Wednesday, May 12, 2010

REVIEW: The Tudor Rose by Margaret Campbell Barnes

Everyone knows about Henry VIII and those six unfortunate women who joined him in matrimony but not many historical novels focus on Henry’s beloved mother, the kind and gentle Elizabeth of York.

Here we meet Elizabeth shortly before the death of her father, Edward IV. She understands that as a royal eldest daughter she will be used to strengthen ties with another country by marriage. Elizabeth hopes that even with an arranged marriage she will have a love match also. Everything changes when her father dies and her young brother becomes Edward V. Eager to secure the throne for her young son, Elizabeth Woodville commands that her relatives bring him to London to be crowned. Richard, Duke of Gloucester and brother to the belated King Edward IV catches up with the party escorting Edward on the way to London and soon takes charge of him. At first it looks as if Richard intends to crown young Edward but when months pass with no coronation and when rumors about the legitimacy of the marriage of Edward IV and Elizabeth Woodville begin to circulate, it looks less likely the coronation will ever happen. Edward and his younger brother Dickon are put in the tower and isolated from the rest of their family.

Elizabeth goes into sanctuary with her mother and younger sisters and frets over the fate of her brothers. Richard has the boys declared bastards and his brother’s marriage to Elizabeth Woodville declared invalid and takes the crown for himself. Elizabeth hopes against hope that her brothers are safe as no one has actually seen them for months. She soon comes out of sanctuary and becomes closer to her Uncle Richard. Tensions are strained and the public turns against Richard when rumors circulate that he has had Edward and Dickon murdered to secure his place on the throne. Elizabeth also comes to the realization that he means to accomplish this by additional means-marrying her when his ailing wife Anne dies. Elizabeth struggles to determine whether her Uncle is actually guilty of murdering her brothers. When she finally gets her answer she decides to take her fate into her own hands and throws her lot in with Margaret Beaufort and her son Henry who is anxious to take the crown of England for himself.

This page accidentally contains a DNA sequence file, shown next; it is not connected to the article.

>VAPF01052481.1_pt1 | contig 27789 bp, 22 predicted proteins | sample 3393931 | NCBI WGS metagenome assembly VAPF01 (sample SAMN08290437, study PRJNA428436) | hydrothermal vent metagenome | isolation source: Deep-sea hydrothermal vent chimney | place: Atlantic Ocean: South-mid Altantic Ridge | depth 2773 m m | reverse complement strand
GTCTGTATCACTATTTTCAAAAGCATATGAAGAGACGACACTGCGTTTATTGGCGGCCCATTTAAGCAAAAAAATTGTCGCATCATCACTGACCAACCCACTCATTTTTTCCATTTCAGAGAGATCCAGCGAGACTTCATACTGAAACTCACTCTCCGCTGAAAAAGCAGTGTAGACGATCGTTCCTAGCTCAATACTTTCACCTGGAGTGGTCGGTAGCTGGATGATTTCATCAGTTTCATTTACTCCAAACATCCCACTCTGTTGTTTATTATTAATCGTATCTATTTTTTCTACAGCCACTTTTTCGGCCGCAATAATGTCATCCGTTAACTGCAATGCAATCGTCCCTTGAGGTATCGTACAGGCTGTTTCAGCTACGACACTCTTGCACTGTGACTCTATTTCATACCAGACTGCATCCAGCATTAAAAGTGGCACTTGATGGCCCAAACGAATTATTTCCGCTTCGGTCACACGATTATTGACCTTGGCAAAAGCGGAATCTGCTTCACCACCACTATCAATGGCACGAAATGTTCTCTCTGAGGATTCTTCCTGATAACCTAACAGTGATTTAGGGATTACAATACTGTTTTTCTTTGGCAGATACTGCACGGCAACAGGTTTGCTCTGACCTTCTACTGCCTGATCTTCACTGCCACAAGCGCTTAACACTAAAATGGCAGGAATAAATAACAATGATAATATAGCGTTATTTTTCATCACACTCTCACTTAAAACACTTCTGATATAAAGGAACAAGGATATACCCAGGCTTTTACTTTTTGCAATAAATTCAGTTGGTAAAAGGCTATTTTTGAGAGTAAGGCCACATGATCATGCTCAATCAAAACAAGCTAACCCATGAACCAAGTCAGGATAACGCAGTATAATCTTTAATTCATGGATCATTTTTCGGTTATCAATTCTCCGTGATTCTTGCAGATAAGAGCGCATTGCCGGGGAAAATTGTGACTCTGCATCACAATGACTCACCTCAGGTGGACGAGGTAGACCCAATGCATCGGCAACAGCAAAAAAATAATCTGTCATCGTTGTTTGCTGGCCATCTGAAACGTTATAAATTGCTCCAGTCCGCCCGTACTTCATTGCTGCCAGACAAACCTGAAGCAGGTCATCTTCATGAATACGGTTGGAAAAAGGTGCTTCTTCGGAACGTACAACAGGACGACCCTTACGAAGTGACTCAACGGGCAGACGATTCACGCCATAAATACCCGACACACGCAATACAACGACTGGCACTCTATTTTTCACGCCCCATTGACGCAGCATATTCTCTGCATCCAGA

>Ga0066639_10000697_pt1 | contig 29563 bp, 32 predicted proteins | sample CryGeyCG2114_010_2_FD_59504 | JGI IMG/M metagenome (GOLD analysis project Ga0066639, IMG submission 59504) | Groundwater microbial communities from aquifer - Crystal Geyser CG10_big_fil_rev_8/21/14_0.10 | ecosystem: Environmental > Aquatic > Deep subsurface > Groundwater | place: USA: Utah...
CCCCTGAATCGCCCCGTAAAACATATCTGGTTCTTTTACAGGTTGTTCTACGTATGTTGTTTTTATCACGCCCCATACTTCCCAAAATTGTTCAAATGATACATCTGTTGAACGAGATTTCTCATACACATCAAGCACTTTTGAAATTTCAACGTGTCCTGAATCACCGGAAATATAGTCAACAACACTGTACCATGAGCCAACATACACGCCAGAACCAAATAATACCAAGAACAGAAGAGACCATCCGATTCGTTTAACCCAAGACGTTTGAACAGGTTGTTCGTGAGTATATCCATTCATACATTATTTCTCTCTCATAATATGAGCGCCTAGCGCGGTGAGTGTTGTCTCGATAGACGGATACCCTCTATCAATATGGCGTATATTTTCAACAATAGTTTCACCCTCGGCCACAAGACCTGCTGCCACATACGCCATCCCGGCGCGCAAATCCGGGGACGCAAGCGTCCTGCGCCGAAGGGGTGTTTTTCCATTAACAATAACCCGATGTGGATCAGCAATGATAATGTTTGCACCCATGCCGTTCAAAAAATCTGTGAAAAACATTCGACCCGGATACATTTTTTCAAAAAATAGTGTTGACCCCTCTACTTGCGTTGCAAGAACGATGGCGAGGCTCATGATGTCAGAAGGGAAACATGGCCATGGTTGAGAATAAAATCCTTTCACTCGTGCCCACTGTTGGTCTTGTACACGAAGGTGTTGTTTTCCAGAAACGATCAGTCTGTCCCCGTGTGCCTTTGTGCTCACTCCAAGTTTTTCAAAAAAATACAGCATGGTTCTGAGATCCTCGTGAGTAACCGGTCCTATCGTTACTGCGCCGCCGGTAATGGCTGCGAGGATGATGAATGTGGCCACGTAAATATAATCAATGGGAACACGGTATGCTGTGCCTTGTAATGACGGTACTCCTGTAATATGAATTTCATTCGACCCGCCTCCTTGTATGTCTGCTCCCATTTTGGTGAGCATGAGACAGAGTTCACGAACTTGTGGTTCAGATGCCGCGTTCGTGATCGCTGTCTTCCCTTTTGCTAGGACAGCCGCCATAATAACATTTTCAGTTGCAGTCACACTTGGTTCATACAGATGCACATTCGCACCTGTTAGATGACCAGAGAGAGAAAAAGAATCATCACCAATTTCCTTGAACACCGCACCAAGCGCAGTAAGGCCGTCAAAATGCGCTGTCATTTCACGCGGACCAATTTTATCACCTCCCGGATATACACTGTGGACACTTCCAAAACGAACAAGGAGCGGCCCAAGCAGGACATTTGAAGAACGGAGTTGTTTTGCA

Henry succeeds and Elizabeth finally has the marriage she hoped for-or does she? With pretenders popping up claiming to be the Earl of Warwick and her brother Dickon now grown, Elizabeth, now a young mother must deal with the rekindled hope of whether it really could be her brother and if so, what will that mean for her children?

Margaret Campbell Barnes really makes Elizabeth of York come to life in this novel. It is clear from the beginning that although she knows her royal duty what she wants more than anything is love. We see a strong, well-principled Elizabeth who while a kind person, is every inch the Queen she should rightfully be regardless of what her Uncle Richard says about her parent’s marriage. You can’t help but admire her spirit and how she takes control of her destiny by doing what is necessary to defy her Uncle Richard for a chance to marry Henry and unite the roses. While Barnes allows the reader to tap into the emotions of Elizabeth, she makes Henry VII a harder nut to crack. The emotionally closed off King is a sharp contrast to the caring, compassionate Elizabeth. My only complaint with the entire story is that it is rich on the detail but bereft of action. The events happening in the story are related after the fact and not actually described when occurring. It makes sense because the book is Elizabeth’s point of view and her part in most of the things occurring was waiting to hear what happened. It would have been much more exciting though had the point of view shifted so we could actually experience what was going on. Nevertheless, the book is a fascinating look into the very beginning of the Tudor dynasty and I’m hoping more historical fiction authors give this Queen some attention in the future. She deserves it.

If the FTC is wondering: This book is from my own personal library


  1. I read this a couple of years ago and thought that it was good, but definately not great. So far i haven't found a really good book about Elizabeth of York. One of the parts of this book that I liked was when Elizabeth struggles with whether or not it's really possible that Perkin is in fact her brother.

  2. I liked that part too. I also thought it was interesting how in this version Buckingham was as surprised as everyone else at the murders. In other versions I've read he was actually put forth as a possible culprit.